Not to be confused with the Nokia 6220 of days yore, the Nokia 6220 Classic is a 3G smartphone that ticks off the "must-haves" on a feature wish-list — an excellent 5MP (megapixel) camera with Carl Zeiss optics, assisted-GPS, HSDPA, and room for a microSD memory card, all crammed within an ergonomic candybar form. Despite portraying itself as a business-oriented smartphone, this Nokia's greatest strength lies in its camera and integrated photo-sharing and geotagging capabilities, which will appeal to folks searching for a reason to ditch their digital camera. However, those wanting to use it as an in-car GPS may want to hold on a while, unless you're happy to pay a considerable licence fee for road directions.
Despite all these goodies, the Nokia 6220 Classic is remarkably svelte, weighing in at a comfortable 90g and measuring 108x47x15mm. It fits comfortably in one hand, especially with its deliciously tactile matte backing and sensible key placement. The front panels of the phone, however, are an instant smudge-magnet; while looking resplendent in the box, the Nokia 6220 Classic will soon show its true colours after a round of texting during a fast-food meal.
Despite the key placement being very straightforward, don't expect that fast-food texting session to be a piece of cake — the oh-so-shiny keys are a little clicky, plastic-y and aren't terribly responsive. Often, the combination of key presses required to unlock the phone can take a few attempts and texting can feel a little cramped. Thankfully, the rest of the Nokia 6220 Classic's form is quite robust, with the camera-phone shutter release moulded neatly into the side of the phone and the lens is shielded when not in use.
It's the season for Apple-inspired design, and the Nokia 6220 Classic's Symbian OS interface is not immune. Its minimal, uncluttered screen layout and fade transitions from menu-to-application give it quite a luxurious, yet professional veneer. Its emphasis on connectivity ensures that features such as its Web browser, content sharing and Bluetooth are at the fore, while tucking away secondary niceties like its music player and FM radio in the feature menu.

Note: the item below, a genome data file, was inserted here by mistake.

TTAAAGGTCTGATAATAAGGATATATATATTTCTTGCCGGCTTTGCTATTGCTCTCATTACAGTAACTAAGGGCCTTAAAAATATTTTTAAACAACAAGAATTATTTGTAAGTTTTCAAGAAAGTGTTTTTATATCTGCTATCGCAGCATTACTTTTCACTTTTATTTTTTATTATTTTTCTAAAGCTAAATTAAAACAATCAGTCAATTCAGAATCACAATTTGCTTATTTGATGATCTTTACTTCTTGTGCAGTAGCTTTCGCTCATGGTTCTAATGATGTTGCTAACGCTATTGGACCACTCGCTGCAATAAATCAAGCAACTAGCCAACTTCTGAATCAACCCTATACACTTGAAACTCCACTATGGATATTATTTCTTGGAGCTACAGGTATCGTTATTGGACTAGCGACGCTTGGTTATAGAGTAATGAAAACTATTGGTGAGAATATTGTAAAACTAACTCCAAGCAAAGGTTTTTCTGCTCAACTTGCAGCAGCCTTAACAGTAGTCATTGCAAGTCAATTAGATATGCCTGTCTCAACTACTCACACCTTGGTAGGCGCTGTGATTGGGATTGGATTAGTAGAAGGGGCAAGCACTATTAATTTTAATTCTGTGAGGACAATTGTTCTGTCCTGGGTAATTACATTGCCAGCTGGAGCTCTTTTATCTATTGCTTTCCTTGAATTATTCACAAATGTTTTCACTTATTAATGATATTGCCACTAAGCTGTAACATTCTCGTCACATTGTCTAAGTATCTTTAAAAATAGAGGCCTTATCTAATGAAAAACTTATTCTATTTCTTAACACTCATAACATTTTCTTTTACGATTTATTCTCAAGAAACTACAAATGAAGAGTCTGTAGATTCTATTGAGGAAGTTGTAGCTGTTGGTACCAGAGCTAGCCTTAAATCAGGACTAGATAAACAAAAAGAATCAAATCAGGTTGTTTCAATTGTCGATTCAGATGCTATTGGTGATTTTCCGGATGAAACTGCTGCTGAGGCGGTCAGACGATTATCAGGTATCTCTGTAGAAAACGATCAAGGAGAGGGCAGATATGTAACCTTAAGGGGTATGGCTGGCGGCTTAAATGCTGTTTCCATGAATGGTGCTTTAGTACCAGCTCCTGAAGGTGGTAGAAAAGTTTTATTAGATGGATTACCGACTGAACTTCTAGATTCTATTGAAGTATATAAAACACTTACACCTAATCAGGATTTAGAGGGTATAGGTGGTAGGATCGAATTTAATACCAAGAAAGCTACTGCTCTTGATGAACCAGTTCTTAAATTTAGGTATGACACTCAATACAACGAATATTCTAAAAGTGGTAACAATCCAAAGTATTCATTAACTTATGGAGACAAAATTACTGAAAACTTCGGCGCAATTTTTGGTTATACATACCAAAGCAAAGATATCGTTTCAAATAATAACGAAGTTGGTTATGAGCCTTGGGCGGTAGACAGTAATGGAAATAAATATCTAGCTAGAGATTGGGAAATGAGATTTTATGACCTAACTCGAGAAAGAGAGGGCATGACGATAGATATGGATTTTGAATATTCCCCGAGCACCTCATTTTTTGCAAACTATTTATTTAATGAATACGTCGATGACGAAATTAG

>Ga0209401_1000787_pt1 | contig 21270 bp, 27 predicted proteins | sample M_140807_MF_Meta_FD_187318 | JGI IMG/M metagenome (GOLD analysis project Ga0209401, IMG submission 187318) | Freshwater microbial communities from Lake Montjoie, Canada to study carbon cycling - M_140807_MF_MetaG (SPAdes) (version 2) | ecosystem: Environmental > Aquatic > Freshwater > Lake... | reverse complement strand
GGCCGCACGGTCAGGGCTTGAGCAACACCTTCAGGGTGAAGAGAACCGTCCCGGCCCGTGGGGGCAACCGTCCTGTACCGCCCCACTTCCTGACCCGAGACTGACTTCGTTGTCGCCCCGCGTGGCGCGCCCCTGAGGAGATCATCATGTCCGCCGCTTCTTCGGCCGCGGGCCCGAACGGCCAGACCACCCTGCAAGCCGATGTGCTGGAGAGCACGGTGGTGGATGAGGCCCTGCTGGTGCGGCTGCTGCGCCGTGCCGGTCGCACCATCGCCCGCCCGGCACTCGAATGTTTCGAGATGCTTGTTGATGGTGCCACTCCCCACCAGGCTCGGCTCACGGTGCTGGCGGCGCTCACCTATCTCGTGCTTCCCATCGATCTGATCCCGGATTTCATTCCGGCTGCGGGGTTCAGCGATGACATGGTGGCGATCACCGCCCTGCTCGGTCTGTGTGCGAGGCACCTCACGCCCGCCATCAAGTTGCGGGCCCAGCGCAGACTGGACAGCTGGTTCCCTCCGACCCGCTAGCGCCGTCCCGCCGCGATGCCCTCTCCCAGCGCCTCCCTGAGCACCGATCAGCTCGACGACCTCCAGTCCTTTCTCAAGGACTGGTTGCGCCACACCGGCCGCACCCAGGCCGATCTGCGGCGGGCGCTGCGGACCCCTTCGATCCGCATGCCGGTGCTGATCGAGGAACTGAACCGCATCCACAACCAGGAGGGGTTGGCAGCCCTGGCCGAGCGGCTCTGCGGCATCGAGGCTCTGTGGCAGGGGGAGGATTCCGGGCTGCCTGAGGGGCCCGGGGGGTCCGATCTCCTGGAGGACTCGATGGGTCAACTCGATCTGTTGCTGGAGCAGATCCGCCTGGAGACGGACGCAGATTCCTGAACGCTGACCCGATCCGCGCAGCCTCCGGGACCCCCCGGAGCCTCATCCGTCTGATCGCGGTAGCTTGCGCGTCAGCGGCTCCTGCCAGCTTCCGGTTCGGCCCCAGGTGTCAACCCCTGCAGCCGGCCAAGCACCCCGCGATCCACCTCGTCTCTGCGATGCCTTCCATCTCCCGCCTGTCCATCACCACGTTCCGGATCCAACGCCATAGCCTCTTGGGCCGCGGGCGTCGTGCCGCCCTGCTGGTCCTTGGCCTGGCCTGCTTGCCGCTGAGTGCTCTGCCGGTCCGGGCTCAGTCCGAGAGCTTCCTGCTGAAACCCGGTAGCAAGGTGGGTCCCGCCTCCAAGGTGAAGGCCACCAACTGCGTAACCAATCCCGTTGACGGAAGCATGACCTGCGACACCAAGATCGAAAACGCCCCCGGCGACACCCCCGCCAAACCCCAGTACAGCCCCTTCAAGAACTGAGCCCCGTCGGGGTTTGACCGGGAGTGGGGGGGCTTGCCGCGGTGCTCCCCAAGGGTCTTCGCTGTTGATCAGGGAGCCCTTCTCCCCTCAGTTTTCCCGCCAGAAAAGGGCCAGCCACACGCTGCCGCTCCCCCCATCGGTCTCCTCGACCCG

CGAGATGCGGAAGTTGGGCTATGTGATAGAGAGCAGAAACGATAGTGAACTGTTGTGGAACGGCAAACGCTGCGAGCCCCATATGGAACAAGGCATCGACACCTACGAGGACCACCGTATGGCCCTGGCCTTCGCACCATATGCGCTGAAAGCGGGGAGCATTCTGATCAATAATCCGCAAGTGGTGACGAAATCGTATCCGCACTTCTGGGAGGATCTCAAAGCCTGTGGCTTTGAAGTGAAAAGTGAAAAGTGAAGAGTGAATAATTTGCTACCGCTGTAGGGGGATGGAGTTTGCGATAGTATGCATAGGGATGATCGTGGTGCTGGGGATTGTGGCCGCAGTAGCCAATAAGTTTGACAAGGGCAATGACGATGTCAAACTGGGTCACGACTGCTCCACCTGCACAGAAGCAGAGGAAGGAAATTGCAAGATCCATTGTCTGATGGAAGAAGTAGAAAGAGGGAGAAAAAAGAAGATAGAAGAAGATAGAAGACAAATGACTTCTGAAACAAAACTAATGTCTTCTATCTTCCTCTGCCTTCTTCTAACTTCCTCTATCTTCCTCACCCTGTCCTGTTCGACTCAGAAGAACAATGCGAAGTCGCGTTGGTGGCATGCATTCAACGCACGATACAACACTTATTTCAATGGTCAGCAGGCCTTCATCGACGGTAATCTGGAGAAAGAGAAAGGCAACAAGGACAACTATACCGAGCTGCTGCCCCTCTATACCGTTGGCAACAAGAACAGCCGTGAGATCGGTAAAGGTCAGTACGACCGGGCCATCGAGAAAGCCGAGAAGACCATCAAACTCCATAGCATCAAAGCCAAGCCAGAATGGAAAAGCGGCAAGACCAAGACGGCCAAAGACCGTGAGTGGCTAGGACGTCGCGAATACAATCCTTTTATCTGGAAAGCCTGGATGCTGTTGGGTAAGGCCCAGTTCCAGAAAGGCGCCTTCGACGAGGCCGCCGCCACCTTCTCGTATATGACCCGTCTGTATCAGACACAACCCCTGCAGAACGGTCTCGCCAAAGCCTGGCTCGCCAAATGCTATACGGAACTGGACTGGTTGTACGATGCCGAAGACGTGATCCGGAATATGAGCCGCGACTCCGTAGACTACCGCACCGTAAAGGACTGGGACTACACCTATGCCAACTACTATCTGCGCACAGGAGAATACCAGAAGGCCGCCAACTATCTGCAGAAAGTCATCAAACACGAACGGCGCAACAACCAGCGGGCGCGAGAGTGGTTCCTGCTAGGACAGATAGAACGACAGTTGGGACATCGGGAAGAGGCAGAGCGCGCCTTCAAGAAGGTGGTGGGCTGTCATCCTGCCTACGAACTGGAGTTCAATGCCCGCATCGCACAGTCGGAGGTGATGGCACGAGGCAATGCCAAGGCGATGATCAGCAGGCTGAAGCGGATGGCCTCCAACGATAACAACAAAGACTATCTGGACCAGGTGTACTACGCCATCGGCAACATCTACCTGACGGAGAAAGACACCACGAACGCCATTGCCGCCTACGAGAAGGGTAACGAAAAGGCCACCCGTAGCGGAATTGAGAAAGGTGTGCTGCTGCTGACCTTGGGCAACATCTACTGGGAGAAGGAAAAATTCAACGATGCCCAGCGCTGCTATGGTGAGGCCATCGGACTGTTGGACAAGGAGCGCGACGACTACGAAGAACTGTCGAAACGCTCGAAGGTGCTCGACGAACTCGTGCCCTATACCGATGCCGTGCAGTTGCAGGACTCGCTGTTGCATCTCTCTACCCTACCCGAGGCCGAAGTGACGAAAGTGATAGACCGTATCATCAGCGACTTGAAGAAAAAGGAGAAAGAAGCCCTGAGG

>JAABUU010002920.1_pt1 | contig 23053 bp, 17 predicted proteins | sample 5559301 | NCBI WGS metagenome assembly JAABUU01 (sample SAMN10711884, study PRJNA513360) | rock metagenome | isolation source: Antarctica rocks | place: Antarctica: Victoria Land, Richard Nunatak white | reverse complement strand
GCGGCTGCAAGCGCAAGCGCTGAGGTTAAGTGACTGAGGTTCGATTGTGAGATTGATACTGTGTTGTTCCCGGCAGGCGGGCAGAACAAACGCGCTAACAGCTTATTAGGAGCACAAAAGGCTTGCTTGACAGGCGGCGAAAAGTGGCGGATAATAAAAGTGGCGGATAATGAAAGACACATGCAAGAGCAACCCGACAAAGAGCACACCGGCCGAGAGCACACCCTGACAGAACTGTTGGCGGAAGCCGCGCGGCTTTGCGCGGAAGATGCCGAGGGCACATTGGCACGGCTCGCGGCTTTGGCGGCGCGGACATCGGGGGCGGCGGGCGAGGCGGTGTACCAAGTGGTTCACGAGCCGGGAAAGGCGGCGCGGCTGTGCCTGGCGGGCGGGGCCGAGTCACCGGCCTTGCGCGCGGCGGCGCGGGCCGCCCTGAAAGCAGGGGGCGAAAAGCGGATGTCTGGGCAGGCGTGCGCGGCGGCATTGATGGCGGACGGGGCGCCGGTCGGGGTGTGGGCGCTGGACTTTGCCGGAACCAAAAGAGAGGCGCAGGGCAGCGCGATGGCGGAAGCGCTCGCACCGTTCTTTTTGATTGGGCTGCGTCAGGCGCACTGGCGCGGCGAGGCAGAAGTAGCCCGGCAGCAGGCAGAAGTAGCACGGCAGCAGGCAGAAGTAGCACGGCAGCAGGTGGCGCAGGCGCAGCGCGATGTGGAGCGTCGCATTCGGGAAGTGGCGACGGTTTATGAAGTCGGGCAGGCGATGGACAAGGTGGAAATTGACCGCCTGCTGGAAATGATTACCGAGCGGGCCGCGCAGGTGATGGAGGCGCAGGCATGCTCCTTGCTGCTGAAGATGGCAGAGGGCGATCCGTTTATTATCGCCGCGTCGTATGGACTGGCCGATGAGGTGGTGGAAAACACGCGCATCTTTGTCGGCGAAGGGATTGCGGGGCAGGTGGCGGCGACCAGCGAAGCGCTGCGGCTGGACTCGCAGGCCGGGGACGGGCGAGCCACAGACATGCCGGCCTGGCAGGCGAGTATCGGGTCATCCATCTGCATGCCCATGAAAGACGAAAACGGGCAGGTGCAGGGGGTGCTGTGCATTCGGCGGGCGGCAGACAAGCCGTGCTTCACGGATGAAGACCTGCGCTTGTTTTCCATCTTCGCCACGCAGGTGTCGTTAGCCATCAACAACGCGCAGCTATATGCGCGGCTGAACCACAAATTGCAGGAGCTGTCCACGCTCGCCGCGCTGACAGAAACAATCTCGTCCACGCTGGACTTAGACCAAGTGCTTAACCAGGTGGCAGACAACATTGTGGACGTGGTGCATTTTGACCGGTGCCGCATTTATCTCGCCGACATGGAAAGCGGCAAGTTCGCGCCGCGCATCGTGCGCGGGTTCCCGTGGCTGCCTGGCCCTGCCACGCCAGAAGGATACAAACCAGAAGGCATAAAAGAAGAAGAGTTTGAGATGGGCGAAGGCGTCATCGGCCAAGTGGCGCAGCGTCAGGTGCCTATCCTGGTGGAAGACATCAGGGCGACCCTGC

Overall, the Nokia 6220 Classic's design is unobtrusive and doesn't break any rules. Those receptive to Nokia's litany of out-there fashion phones may greet this with a yawn, but remember that this phone isn't so much about flair as functionality.
The Nokia 6220 Classic has a feature list as long as the Silk Route, however its most exemplary asset is its 5-megapixel camera with Carl ZeissT Lens and Xenon Flash, which produces crisp, radiant images with deep blues in sunlight and relatively natural colours in low-light with flash. That said, the automatic flash is not particularly good at measuring light levels, so it is best to manually activate the flash in dim light, or risk ending up with blurry, artefact-riddled photos. Also, its red-eye reduction feature isn't particularly good. A lower-quality CIF camera is also embedded in the front panel for 3G video calling. Other multimedia features include a media gallery, FM stereo radio with RDS, a voice recorder and a basic music player.
Complementing the quality of the photos is the Nokia 6220 Classic's 2.2-inch QVGA 16 million colour screen. From first boot, its crispness, clarity and vibrancy makes for a pocket wonder; its size is more than sufficient for proudly displaying your shots. To save your photos (and multimedia), the Nokia 6220 Classic includes 120MB of internal memory, which can be boosted to up to 8GB using a microSD memory card.
Partnered with photo uploading and geotagging capabilities, the Nokia 6220 Classic is a winner. Using an internet data connection, it's very simple to set up an account and start uploading to Nokia's free-and-unlimited OviT media-sharing website from your handset, which is very handy for sharing happy-snaps and trip details when you're away from your desktop. Thankfully when using OviT, images are automatically compressed prior to upload, thus keeping down your data spend. Note that this is not the case with Flickr; unless you're on a generous data plan, you probably won't want to be uploading oodles of photos at 730KB a pop. Naturally, this can all be possible using the Nokia 6220 Classic's 3G HSDPA connectivity, its in-built Web browser and a healthy data plan. For more pedestrian connectivity needs, the Nokia 6220 Classic can send email with attachments and includes Bluetooth and a USB port, which when combined with bundled Nokia Suite software, makes easy work of syncing your calendar entries and contacts with a PC. Mac users, however, do not have this luxury; at time of writing, we were still unable to sync the handset with iSync (horrors!). On both platforms, we could utilise the Nokia 6220 Classic as a storage device via both Bluetooth and USB interfaces.